A new visual media creation arrives that conjures up a vibrant, compellingly real and nuanced world made up of animals who mirror human society and whose crime stories delve into complex themes related to tolerance, racism, stereotypes, and honesty, among others, and then bursts onto its medium’s scene to great acclaim and success. Zootopia, right? If that’s what you answered, you might want to check out Blacksad (first published in 2003).
Blacksad, by writer Juan Díaz Canales and illustrator Juanjo Guarnido, is a series of adult-themed graphic novels (as opposed to the family-oriented Zootopia, a Disney production directed by Byron Howard and Rich Moore and written by Jared Bush and Phil Johnston) set in a world that resembles 1950’s America and featuring a film noir-style private detective named John Blacksad, a black cat. Naturally, the concept of anthropomorphic animals serving as models for human behavior and whose interactions provide illustrations of human values and social relations is not a new one (start with La Fontaine’s Fables), but the particular conceptualization of Zootopia is strikingly reminiscent of Blacksad.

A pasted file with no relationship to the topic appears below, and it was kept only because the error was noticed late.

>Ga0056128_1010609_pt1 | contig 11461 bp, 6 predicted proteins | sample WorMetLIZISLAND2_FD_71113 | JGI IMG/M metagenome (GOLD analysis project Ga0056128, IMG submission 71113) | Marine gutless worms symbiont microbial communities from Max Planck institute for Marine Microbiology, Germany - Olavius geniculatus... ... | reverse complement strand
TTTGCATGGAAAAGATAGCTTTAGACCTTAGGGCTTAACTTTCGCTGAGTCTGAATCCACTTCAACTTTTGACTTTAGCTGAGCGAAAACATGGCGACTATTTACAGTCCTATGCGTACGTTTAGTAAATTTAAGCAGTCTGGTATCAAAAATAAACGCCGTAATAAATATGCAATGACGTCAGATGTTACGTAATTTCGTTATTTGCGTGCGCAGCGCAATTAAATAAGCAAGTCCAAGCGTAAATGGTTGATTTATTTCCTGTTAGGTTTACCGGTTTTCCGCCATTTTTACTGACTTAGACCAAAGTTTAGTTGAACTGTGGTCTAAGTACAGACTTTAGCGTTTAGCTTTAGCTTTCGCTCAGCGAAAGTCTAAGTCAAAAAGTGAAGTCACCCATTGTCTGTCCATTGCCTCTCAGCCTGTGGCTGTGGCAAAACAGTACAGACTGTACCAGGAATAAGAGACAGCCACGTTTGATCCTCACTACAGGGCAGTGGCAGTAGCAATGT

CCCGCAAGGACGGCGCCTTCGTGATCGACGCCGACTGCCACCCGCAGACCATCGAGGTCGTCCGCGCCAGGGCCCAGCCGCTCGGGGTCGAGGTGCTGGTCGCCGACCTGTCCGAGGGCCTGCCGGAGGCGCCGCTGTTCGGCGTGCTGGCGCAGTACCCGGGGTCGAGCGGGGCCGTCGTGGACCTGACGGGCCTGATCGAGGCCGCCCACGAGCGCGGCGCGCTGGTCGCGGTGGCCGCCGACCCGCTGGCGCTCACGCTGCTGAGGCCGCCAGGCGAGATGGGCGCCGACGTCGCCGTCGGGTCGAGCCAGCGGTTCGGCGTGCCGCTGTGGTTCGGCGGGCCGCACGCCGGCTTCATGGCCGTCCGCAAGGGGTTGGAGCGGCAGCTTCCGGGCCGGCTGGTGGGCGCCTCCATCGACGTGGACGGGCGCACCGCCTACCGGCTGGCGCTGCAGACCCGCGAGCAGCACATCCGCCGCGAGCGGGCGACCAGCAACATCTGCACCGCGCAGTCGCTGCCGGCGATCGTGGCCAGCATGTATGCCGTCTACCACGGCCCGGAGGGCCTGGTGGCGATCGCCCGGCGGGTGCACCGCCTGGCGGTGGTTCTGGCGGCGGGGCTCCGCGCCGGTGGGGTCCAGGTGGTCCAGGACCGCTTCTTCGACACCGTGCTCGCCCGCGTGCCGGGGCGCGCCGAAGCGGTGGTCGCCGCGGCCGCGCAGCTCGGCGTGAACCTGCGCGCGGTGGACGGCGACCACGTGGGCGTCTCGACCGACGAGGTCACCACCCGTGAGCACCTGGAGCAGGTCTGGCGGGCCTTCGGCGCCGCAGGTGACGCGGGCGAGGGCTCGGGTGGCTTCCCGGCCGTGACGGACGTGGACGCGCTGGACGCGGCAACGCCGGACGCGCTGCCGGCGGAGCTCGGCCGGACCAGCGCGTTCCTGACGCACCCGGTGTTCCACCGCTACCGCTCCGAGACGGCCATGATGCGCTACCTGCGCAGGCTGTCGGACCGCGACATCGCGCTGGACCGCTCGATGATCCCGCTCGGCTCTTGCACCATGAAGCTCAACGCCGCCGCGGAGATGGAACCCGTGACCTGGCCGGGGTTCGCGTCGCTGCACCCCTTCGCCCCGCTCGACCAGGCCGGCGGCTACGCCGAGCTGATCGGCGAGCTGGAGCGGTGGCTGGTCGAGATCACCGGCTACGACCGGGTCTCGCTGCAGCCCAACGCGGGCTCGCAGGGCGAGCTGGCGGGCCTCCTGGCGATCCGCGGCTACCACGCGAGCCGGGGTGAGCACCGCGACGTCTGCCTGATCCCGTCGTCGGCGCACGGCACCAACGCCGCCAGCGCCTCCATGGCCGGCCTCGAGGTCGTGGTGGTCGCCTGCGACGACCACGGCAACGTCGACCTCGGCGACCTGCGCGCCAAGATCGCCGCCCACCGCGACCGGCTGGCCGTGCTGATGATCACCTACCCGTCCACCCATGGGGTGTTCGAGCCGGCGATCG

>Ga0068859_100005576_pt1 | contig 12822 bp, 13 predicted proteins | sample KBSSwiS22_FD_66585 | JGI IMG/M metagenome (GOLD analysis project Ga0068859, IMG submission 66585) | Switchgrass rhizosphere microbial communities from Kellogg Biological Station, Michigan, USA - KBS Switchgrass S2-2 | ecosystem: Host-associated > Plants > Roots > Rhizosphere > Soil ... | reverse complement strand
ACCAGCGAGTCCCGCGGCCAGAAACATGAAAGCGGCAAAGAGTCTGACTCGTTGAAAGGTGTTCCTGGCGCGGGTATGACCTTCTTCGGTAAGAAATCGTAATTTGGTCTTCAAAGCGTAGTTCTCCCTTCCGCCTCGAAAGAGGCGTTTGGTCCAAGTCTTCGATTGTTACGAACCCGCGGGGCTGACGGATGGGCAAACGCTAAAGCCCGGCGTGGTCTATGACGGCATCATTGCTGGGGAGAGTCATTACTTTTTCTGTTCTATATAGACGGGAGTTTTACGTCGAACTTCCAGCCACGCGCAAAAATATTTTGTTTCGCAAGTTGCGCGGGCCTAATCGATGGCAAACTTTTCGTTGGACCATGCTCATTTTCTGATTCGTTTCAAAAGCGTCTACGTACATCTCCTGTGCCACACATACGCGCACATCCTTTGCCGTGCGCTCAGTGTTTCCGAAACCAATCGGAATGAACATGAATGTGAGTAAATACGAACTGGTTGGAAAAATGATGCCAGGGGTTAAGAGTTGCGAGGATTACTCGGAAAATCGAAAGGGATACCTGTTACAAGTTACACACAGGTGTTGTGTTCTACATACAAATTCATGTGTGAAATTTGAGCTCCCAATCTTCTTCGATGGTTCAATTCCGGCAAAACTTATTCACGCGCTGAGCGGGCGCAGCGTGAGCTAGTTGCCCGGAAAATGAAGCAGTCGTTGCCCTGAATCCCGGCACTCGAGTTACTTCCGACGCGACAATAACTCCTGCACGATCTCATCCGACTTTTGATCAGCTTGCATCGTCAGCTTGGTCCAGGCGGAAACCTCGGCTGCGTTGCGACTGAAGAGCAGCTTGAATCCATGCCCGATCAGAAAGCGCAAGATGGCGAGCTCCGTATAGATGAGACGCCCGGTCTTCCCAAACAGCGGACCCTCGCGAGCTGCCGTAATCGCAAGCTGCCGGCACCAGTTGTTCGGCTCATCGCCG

This is not to take anything away from Zootopia, which is a resounding triumph and certainly deserving of its accolades. The comparison of these two creations in the related visual media of graphic novels and films provides interesting points of discussion between media platforms, tone and style in visual expression and storytelling, and treatment of thematic material through related settings or concepts.
And with Zootopia, it must be added those are definitely some Richard Scarry-inspired rabbits, which I loved. Busytown, indeed!
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